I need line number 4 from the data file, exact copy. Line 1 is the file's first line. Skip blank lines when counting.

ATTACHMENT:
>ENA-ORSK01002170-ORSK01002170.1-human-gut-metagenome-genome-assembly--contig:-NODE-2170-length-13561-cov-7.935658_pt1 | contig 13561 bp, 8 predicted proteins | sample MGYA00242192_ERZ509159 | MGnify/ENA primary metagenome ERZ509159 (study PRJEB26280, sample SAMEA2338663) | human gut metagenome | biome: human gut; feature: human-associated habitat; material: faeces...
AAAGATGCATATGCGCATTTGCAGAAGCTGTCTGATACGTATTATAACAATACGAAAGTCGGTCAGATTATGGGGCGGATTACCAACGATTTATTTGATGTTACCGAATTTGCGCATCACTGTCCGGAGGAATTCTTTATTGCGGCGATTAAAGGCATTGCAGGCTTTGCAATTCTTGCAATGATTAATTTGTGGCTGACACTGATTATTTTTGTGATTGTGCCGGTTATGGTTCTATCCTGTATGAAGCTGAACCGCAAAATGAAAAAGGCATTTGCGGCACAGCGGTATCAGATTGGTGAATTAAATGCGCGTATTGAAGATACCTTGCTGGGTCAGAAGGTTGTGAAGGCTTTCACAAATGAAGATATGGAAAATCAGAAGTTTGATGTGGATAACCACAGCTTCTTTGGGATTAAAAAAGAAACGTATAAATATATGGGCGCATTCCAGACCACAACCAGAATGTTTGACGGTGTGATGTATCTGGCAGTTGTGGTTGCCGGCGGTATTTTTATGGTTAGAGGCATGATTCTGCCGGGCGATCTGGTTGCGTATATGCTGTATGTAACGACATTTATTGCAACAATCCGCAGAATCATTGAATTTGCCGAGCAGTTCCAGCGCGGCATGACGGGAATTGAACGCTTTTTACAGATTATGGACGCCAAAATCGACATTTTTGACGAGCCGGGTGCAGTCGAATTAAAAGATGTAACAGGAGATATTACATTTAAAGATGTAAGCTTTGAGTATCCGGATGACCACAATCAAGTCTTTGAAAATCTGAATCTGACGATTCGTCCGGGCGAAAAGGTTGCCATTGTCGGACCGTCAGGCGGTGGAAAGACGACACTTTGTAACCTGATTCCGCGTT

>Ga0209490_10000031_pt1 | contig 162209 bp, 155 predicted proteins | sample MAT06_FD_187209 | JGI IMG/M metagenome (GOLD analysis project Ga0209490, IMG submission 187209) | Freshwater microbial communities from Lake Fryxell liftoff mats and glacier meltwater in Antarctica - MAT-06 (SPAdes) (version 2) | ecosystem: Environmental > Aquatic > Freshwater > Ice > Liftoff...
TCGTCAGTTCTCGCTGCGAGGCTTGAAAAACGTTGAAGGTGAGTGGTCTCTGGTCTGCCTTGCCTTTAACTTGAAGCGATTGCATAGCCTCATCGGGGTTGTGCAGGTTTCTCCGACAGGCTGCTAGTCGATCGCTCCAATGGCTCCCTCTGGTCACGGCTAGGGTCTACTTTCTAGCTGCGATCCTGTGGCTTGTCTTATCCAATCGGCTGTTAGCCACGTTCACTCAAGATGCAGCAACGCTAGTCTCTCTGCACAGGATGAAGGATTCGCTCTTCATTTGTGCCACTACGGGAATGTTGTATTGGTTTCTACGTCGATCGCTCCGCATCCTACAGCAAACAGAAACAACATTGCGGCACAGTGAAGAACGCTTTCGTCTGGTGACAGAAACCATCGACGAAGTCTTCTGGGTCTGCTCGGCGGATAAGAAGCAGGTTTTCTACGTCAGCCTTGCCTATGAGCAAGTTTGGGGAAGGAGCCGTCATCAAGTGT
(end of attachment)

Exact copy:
TCGTCAGTTCTCGCTGCGAGGCTTGAAAAACGTTGAAGGTGAGTGGTCTCTGGTCTGCCTTGCCTTTAACTTGAAGCGATTGCATAGCCTCATCGGGGTTGTGCAGGTTTCTCCGACAGGCTGCTAGTCGATCGCTCCAATGGCTCCCTCTGGTCACGGCTAGGGTCTACTTTCTAGCTGCGATCCTGTGGCTTGTCTTATCCAATCGGCTGTTAGCCACGTTCACTCAAGATGCAGCAACGCTAGTCTCTCTGCACAGGATGAAGGATTCGCTCTTCATTTGTGCCACTACGGGAATGTTGTATTGGTTTCTACGTCGATCGCTCCGCATCCTACAGCAAACAGAAACAACATTGCGGCACAGTGAAGAACGCTTTCGTCTGGTGACAGAAACCATCGACGAAGTCTTCTGGGTCTGCTCGGCGGATAAGAAGCAGGTTTTCTACGTCAGCCTTGCCTATGAGCAAGTTTGGGGAAGGAGCCGTCATCAAGTGT